On Taking Risks, Following Dreams, & Moving to London

Gates to Buckingham Palace

Today is Tuesday, and for the first time in two years I didn’t wake up and go to work. I didn’t hit snooze five times, scroll through Twitter until the last minute possible, run three minutes late out the door and smoothly make a buzzer beater into my office. I didn’t fret over my outfit being conservative enough for corporate America (the cape blazer didn’t go over well), miraculously avoid the Chik fil A breakfast in the break room, and I didn’t settle into my comfortable routine with my work friends that have become my salvation from the day to day office minutiae.

You see, Friday was my last day at my job in my little cubicle home that sometimes too much resembled Office Space, and to the surprise of many (sometimes even myself) I’m moving to London for grad school next week. Well, actually, not everyone was surprised because this gypsy attitude (ugh I hate that oh I’m such free-spirited millennial, yay wanderlust cliche), this somewhat impulsive and very BIG move for life experience over stability is not entirely out of character.

The day after graduating from Arizona State, I packed my life into a UHaul and moved to Los Angeles to pursue a career in entertainment PR. After achieving that goal and assisting an A-list publicist for Oscar winning actors, I decided that even the love of my job couldn’t overcome depression, my own self-doubt, and the soul sucking effect of the Hollywood scene. Almost as quickly as I chose to move to LA, I again decided to cram my life into boxes and return home to the Midwest. I had no idea what I wanted to do for my career, but at that point I knew if I couldn’t achieve a rock-star job, I could at least achieve some personal happiness while surrounded by family and friends.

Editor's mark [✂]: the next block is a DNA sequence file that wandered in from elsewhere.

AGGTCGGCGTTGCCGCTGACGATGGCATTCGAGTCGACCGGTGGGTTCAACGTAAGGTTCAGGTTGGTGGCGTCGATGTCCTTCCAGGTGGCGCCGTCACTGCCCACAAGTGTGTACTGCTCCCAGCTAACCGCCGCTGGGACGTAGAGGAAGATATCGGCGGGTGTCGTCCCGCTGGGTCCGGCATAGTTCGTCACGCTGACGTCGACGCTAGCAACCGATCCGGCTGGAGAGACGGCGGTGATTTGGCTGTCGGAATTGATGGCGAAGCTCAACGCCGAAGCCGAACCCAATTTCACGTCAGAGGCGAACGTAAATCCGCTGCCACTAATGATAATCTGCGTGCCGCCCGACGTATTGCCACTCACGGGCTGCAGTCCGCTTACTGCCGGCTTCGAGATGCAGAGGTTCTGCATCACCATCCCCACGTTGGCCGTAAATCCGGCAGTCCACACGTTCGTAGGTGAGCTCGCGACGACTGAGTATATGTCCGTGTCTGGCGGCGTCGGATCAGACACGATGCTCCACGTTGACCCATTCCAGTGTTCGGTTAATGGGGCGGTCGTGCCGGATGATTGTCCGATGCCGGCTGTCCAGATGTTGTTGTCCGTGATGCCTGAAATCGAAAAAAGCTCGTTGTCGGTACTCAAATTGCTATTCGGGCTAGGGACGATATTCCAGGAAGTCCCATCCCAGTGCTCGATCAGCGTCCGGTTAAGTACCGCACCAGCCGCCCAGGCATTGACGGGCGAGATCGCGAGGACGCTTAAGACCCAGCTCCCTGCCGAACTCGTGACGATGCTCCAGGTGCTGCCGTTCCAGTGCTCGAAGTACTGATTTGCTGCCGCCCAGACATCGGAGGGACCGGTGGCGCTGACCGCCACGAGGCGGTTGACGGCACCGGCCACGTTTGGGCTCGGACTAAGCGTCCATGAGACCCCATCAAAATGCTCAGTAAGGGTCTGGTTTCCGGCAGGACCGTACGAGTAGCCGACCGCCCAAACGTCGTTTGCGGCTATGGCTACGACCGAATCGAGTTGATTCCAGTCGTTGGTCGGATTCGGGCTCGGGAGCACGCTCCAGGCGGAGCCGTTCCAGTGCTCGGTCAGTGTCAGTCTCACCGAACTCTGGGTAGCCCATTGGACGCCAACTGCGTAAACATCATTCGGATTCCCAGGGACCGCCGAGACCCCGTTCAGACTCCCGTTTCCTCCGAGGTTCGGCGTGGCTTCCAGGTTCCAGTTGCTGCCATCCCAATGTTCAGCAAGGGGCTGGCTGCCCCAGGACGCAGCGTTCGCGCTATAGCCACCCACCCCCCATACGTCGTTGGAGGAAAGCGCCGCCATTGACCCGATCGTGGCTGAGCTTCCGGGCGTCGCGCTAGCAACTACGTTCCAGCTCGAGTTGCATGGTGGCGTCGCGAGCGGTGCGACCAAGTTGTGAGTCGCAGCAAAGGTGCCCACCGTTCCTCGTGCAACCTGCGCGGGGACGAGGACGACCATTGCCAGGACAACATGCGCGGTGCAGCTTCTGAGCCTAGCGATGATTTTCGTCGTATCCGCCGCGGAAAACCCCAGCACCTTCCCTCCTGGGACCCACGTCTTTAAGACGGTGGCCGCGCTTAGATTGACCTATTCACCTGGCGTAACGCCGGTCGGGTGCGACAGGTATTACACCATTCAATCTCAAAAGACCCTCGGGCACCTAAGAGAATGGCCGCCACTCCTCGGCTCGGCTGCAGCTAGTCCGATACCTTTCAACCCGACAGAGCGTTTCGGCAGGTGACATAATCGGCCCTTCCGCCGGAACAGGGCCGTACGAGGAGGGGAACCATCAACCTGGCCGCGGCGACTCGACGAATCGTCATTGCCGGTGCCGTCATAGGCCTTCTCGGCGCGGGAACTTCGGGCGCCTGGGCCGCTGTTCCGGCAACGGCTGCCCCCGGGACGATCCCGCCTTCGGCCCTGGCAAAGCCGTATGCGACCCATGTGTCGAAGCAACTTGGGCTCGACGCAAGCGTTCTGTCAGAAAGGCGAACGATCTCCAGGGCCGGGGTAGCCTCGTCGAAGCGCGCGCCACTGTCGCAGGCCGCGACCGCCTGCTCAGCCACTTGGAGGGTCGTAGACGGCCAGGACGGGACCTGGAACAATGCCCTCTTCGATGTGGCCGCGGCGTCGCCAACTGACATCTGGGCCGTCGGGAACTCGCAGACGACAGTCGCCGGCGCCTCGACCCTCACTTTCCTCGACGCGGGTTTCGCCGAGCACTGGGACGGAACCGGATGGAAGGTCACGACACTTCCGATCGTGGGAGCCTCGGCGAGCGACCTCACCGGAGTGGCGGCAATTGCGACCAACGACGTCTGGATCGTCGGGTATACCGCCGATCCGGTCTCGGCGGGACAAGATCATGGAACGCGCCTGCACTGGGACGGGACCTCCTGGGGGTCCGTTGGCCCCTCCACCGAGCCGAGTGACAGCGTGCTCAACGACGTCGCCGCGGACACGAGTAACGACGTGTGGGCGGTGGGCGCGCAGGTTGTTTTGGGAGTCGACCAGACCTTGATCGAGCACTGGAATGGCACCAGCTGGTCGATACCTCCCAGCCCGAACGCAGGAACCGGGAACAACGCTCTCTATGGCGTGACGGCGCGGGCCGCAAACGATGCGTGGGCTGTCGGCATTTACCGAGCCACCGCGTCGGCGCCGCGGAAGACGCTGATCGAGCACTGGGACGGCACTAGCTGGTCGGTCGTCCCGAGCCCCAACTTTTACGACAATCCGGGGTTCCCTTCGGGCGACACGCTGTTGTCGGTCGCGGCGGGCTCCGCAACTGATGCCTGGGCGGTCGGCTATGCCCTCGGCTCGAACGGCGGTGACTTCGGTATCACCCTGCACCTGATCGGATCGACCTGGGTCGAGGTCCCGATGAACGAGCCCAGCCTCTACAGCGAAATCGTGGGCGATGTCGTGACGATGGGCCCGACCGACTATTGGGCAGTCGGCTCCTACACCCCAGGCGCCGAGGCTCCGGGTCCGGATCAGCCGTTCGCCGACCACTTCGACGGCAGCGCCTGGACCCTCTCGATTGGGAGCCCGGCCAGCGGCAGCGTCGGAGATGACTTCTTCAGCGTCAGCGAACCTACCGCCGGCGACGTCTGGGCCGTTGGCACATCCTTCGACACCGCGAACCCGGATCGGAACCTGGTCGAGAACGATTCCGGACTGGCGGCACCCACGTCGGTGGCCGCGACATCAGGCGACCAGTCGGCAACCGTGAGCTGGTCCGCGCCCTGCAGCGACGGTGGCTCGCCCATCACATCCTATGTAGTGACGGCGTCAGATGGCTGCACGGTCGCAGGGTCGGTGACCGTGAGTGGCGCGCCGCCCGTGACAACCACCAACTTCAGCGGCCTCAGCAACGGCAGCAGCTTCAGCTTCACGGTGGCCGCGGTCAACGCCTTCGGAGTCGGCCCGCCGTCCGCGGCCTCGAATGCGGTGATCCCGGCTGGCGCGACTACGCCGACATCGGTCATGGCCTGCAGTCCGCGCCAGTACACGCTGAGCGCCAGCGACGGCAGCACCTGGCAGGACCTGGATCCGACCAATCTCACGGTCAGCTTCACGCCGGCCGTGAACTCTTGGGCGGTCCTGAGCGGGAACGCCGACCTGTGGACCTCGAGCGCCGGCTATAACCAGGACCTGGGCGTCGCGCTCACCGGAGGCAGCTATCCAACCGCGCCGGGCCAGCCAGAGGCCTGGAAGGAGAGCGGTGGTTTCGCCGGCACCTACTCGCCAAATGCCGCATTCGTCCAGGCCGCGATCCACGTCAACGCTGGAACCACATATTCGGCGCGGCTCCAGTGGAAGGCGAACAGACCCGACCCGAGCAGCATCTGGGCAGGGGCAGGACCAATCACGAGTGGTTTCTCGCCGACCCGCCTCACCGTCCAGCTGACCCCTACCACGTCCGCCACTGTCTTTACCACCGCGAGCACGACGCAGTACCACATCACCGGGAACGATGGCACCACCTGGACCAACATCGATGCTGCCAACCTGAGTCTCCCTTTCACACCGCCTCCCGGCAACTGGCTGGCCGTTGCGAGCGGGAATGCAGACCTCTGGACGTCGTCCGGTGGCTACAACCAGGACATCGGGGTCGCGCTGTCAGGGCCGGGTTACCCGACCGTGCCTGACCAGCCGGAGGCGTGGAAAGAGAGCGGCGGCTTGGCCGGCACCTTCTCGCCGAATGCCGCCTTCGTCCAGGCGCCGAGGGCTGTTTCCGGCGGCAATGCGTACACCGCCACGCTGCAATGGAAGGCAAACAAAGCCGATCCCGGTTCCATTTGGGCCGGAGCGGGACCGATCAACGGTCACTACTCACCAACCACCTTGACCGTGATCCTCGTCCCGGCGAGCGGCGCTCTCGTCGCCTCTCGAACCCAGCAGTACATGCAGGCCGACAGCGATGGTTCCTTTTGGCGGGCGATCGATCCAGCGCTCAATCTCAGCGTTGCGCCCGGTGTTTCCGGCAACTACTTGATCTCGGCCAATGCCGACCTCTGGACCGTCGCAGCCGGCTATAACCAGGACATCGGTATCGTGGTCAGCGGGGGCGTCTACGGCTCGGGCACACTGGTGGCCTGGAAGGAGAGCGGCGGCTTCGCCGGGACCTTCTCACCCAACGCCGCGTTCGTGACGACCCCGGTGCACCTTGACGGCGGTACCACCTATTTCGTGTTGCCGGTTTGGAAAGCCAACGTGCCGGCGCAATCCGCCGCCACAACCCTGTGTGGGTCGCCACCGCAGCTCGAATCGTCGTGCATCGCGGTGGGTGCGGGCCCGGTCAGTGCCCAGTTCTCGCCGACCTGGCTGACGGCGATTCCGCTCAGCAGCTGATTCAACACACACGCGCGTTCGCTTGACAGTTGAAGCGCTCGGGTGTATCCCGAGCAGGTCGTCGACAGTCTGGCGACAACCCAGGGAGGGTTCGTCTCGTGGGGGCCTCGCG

That cozy feeling of home restored me, and soon I regained my sense of self-worth, positive outlook and that Midwestern belief that you truly can make your own happiness. Once that space was filled, however, a different hole appeared, or perhaps just became more noticeable. While I enjoyed many things about the sales job I fell into here at home, little by little cracks started to appear in the edifice. I started to question my motivations and what truly made me happy in my work. Could I help people? Well, some days yes, but my career relied on lots of money motivation, as most sales jobs fairly do.  I realized that, while I’d like a certain lifestyle, I also have artistic, cultural and intellectual needs that need to be nurtured and grown. Simply, money isn’t all that motivates me, and I’ve been longing for the fulfillment I get out of something creative like blogging, except beyond just a hobby for nights and weekends. (Sidenote: I realized that I’m very lucky to be able to take this world-view and not everyone can afford to be motivated by things other than money. I’m just speaking from my own situation and place of privilege).